|Hers flipped rose gold, mine flipped black|
I was recently at Joann Fabrics recently and fell in love with their reversible sequin fabric. We've seen it around on pillows and it small swatches of pockets on garments. Everyone of my family loves this fabric; it is so fun to play with. I had a 50% off coupon and the rose gold/black variety really caught my eye.
My plan upon purchasing this fabric was to make a bomber jacket. The minute I saw McCalls 7686, I loved it for its' elevated take on the sporty garment. I knew I wanted to make it this Fall and finding this fabric cinched the deal for me.
An impulsive decision is, by definition, one you have not thought about beforehand. I have sewn with sequin fabric before, but not this particular variety. Had I known what was involved before buying this, I may not have followed that impulse. After making my bomber, I realized I had sufficient fabric to make a matching bomber for Little Miss. I made my jacket the right way with all the necessary prep work. I attempted to make the second with shortcuts. In this post I will explain what I did in both and I advise you to do it the right way if you choose to make your own. Hopefully, you will be better prepared if a similar impulse hits you.
To make it the right way:
- Cut out your pattern pieces and fabric using a rotary cutter with a sharp blade
- Chalk trace the wrong side with the 5/8th inch seam allowance along the entire edge of your pieces
- Using thick and durable button and craft thread, trace along the chalk line making sure your stitches are visible on the right side of the fabric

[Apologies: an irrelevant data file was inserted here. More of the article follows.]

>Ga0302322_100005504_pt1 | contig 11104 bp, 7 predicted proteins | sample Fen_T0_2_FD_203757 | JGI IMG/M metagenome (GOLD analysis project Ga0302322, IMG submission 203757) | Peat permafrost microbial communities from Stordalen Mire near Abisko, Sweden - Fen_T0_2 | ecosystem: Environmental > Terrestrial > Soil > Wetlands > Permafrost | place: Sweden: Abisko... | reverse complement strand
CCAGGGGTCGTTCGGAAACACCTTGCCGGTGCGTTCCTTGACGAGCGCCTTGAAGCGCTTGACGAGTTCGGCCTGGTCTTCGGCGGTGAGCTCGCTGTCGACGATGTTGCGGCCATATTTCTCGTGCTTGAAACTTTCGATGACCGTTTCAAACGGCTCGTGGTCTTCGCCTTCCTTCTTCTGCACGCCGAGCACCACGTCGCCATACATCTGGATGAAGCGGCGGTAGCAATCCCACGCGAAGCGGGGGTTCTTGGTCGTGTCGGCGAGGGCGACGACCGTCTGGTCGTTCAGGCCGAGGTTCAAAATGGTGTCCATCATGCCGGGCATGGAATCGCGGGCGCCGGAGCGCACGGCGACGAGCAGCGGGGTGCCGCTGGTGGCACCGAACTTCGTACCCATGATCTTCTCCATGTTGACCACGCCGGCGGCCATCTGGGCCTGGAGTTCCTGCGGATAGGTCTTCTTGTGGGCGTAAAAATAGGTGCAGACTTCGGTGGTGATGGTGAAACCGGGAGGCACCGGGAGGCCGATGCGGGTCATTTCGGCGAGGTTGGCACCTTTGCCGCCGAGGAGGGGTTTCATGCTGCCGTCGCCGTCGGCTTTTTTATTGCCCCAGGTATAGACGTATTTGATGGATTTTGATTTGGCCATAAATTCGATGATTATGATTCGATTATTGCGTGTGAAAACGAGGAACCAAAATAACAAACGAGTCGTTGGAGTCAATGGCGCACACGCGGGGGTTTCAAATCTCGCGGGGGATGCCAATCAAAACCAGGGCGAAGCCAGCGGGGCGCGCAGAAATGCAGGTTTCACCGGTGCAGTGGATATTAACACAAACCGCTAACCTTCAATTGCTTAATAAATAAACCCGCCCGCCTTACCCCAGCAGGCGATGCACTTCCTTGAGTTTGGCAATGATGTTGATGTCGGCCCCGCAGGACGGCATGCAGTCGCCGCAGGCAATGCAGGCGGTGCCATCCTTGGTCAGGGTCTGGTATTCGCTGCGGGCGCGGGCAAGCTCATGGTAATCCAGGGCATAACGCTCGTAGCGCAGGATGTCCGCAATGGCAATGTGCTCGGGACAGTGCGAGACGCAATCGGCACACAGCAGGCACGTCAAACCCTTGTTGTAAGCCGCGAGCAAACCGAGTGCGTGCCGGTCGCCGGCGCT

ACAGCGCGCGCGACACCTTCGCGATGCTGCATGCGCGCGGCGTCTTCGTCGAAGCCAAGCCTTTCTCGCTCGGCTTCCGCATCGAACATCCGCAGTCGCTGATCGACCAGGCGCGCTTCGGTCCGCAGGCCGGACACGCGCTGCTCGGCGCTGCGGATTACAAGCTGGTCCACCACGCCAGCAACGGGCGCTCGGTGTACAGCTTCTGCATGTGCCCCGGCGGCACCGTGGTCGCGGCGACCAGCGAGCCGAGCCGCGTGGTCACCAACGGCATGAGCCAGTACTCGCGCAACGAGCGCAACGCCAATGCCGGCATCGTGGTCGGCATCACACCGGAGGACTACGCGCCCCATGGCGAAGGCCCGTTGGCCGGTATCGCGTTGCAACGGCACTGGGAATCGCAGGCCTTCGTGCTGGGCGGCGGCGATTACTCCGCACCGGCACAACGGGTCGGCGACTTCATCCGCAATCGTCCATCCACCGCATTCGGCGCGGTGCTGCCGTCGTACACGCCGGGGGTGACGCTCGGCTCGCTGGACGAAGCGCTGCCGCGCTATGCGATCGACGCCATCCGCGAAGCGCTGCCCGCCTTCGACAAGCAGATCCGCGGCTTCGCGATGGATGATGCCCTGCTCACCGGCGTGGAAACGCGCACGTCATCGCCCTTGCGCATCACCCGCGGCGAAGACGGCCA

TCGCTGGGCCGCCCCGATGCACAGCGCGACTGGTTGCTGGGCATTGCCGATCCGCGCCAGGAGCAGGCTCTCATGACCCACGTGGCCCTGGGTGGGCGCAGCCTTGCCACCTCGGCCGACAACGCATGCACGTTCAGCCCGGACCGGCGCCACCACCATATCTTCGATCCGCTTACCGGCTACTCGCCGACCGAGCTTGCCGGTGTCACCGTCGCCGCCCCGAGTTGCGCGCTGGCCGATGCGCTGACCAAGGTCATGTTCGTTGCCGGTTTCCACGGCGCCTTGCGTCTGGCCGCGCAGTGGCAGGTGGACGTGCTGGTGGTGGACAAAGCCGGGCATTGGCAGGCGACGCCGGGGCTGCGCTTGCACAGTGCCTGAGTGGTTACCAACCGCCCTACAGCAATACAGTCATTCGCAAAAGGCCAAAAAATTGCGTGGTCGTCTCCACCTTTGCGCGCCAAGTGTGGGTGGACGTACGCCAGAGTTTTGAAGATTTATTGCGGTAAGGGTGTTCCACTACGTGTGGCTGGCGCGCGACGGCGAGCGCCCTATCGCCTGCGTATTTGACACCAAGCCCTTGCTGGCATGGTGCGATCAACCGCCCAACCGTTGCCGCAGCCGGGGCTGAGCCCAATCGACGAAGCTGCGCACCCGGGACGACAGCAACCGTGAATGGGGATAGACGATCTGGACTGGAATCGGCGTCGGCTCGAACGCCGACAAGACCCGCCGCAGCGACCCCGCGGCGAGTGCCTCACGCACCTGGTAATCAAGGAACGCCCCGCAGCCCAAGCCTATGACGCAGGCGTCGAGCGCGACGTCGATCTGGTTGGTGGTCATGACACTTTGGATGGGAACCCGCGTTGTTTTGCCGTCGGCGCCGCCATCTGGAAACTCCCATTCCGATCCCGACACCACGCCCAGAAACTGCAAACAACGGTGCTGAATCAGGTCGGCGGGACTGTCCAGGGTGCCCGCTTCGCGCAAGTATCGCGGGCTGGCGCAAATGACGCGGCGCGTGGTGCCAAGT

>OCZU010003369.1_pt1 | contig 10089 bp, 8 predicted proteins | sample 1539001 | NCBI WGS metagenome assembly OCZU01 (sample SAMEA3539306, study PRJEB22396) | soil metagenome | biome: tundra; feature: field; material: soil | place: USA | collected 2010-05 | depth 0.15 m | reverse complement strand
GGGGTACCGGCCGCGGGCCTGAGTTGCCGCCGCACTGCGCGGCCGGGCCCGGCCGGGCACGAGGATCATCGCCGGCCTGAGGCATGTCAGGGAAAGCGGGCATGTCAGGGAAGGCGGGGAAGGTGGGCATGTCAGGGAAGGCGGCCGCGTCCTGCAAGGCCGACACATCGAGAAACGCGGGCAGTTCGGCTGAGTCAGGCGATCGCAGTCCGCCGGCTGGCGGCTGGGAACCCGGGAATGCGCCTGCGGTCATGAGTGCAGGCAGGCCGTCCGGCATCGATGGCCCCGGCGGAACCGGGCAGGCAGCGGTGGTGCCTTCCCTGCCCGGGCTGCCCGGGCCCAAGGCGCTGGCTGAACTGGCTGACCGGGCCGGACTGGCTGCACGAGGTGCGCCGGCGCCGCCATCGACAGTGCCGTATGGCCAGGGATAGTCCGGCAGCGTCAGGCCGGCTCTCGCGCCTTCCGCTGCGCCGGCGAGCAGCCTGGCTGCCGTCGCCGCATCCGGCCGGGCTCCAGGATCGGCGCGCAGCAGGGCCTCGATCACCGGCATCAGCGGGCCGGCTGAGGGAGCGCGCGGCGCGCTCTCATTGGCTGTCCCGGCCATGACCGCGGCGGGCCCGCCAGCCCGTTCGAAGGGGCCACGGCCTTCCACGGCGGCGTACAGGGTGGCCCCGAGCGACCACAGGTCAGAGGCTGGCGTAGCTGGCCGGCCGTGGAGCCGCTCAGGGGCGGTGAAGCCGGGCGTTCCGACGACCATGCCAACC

- Remove all of your sequins from the seam allowance. I tried many sewing and crafting tools that were at my disposal including razors, thread snips, and Xacto blades. After slow progress and cuts to my fingers, I went to the beauty cabinet. Using a $0.33 eyebrow trimmer from the dollar store yielded the best results. It is a razor wrapped in wire so I was able to cut the individual threads without damaging the mesh beneath. This was a very slow and tedious process. Watching reruns of Sherlock helped the time go by easier.
- Once all the sequins were removed from the seam allowances, remove the basting threads and begin sewing. I used my zipper foot to be certain I was getting as close to the sequins as possible without sewing over them. I used the 3.5 stitch length.
I found it better to work with wonder clips rather than pinning as they held the slippery fabric together great.
My bomber jacket is fully lined. I really appreciate that the lining is attached at the sleeve ends and the elastic casing at the waistband. I am not a fan of the other lining attachment methods. Because of the sequin fabric, I could not machine sew it in place as directed in the pattern. I could have removed the sequins along the right side stitching line. I chose instead to attach the lining to the body of the jacket by hand-sewing it in place.
As I was sewing this super sparkly fabric, I thought the sequin body and sleeve would be overwhelming and I considered using contrast. Now that it is all made up, I like it a lot in all sequins.
There is a bit of contrast on the collar and at the sleeve cuffs.
After making my bomber and seeing her excitement about mine, I decided to surprise Little Miss with a jacket for her birthday. This was another impulsive decision made a few short days in advance. :)
We bought Simplicity 8429 with a plan for a denim bomber with emoji patches. It was perfect to make a contrast version for her.
I did not have two days to dedicate to removing the sequins from the seam allowances on her jacket. I have a heavy-duty Singer, multiple Brother machines, and a Sailrite for sewing heavy canvas and leather. With my limited time, I was fairly confident in my ability to sew over the sequins without having to remove them first. Wrong! I attempted many times on my various machines all with the same result; broken needles and sequins flying in my face. I gave up the ghost when the only thing that saved me from losing an eye to a projectile, were my glasses.